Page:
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When to use a heat sink


FireFly
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I was looking at various datasheets for bridge rectifiers for the "0-30 VDC STABILIZED POWER SUPPLY" project. I'm trying to understand when a heat sink is required. For example, the datasheet for the NTE5329, 6A bridge rectifier:

http://www.nteinc.com/specs/5300to5399/pdf/nte5329_31.pdf

...states "Recommended mounting position is to bolt down on heatsink with silicone thermal compound for maximum heat transfer with #6 screw."

But how big a heat sink does it need? Is there any way to tell from these spec sheets (bridges, transistors, etc.) if my usage is low enough to not require a sink? Some slightly lower rated bridges don't mention a heat sink or have a screw hole.

Also, I think the photo for this power supply project seems to show a little heat sink in the upper right corner. Is that for Q2 = 2N2219 NPN transistor? If I didn't have that photo, how can I tell from the datasheet? Or do I just have to order 6 of everything for the first few months until I get more experience?! :-\

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If you are using a 6A rated bridge rectifier in place of D1 through D4, which are rated at 2A, then you are never going to need a heat sink for this rectifier bridge. It will never work that hard in this circuit.

The Heat Sink in the picture is for the 2N3055. The data sheet for this transistor gives some information regarding heat transfer. Most heat sinks are also rated for their heat transfer.
As a general rule, if you are using the upper limits of the current rating of the power supply, it is going to get the power transistor hot. If you are only using less than 1 amp, you can probably get by without it.

MP

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Thank you, MP. Sounds like 3/4 experience and 1/4 mathematical.

The heat sink(?) I was referring to in the picture is the black "collar" towards the upper right of the board right beside where the 3 2N3055 connection wires attach to the board. Isn't that the Q2 = 2N2219 and a little, round, black heat sink or is it something else?

That's what made me wonder in the first place about knowing when to use a sink especially if only working from schematics.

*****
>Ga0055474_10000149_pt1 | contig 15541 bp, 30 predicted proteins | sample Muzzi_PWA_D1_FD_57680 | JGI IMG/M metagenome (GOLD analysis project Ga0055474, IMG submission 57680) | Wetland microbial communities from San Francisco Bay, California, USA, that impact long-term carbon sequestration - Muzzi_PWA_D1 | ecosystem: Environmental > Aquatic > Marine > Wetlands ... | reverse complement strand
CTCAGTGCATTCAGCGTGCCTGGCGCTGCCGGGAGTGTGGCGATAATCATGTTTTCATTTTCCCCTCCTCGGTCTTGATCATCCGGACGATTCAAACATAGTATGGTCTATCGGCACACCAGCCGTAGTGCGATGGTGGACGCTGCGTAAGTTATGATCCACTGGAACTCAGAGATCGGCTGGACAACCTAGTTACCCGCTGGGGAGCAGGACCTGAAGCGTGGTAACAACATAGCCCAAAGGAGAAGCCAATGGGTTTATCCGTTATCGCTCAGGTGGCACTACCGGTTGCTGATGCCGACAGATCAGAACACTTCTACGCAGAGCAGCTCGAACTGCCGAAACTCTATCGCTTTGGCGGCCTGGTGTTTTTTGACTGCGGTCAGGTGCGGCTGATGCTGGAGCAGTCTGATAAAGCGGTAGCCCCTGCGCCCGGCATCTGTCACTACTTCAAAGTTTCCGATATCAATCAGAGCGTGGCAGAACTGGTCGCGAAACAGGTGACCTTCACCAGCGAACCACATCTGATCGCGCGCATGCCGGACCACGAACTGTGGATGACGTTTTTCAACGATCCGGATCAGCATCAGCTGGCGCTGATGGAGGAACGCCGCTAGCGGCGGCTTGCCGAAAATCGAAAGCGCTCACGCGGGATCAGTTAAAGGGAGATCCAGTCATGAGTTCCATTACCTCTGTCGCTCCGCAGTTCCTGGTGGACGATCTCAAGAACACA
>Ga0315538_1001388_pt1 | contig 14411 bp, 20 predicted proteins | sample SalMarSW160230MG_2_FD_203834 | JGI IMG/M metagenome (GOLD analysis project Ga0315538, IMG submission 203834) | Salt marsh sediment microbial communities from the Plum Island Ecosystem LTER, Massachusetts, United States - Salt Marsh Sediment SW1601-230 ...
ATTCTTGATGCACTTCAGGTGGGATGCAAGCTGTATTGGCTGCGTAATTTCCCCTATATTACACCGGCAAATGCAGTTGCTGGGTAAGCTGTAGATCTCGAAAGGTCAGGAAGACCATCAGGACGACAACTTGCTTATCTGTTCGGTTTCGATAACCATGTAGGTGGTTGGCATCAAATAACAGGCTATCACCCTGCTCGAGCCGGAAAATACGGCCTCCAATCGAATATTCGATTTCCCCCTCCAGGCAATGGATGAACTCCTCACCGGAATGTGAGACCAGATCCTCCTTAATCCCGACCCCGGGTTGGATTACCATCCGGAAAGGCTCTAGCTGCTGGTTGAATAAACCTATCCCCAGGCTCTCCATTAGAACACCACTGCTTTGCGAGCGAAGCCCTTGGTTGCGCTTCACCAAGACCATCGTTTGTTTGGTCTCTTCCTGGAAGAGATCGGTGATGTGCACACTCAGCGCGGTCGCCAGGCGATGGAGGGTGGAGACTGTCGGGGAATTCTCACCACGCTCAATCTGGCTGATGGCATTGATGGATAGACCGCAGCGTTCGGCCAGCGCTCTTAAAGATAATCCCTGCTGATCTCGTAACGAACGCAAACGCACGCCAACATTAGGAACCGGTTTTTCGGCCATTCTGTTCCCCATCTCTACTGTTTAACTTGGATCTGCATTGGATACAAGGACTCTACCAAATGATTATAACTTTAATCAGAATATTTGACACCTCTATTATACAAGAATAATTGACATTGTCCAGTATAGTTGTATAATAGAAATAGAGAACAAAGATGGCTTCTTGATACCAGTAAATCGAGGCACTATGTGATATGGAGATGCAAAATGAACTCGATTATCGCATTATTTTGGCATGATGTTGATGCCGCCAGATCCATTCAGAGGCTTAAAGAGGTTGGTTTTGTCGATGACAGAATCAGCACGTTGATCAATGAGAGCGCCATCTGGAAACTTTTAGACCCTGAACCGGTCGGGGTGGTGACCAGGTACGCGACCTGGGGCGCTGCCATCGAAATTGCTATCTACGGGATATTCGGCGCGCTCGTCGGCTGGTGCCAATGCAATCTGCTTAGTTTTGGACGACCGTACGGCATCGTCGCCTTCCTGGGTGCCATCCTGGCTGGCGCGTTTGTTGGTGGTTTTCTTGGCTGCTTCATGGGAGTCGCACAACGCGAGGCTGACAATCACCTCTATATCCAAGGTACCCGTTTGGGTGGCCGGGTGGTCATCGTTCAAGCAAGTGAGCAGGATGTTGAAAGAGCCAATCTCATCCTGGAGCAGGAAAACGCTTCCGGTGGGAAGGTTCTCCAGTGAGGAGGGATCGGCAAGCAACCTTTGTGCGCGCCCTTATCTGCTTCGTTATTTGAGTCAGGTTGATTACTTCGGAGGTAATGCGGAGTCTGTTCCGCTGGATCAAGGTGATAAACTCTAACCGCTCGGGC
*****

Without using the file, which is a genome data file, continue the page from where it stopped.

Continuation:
As far as heat sink ratings, I guess I should pay more attention to what was attached to old heat sinks that I salvage to give me a hint of what the sink is capable of.

Thanks again for your info.

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You are correct that there is also a small heat sink on the board in the picture. The text shows that there is much on-board short circuit protection and does not mention heat, so I do not see the reason for it. Perhaps the author was playing it safe.

Would those who have built this project please comment about the heat generated by the parts?

MP

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  • 2 weeks later...

Hi Firefly, a heatsink is used to carry heat away from a component conducting the heat to the surrounding air, since the heatsink has a large surface. Heat is caused by the power that the component is dissipating (power = the current through it X the voltage across it).
The 2N3055 can have up to 3A through it. If the output voltage is set low (say 1V) then the voltage across it is the difference between the rectified input voltage of about 32V and the output voltage which could be 1V, therefore in this case the voltage across it is 31V. The power dissipated is 3 X 31 = 93W. So it has a big heatsink.
The 2N2219 would pass up to 0.15A and in this case have 30V across it so it would dissipate 0.15 X 30 = 4.5W. So it has a little heatsink.
The rectifier diodes also pass up to 3A but have only 1V across them when conducting. They each conduct 1/2 the time so they dissipate only 3 X 1 X 1/2 = 1.5W. In a bridge 2 diodes conduct simultaneously so it dissipates 3W. For its amount of surface, that would be quite warm but not too hot.
When building or designing you must consider power since even resistors must have their power calculated.

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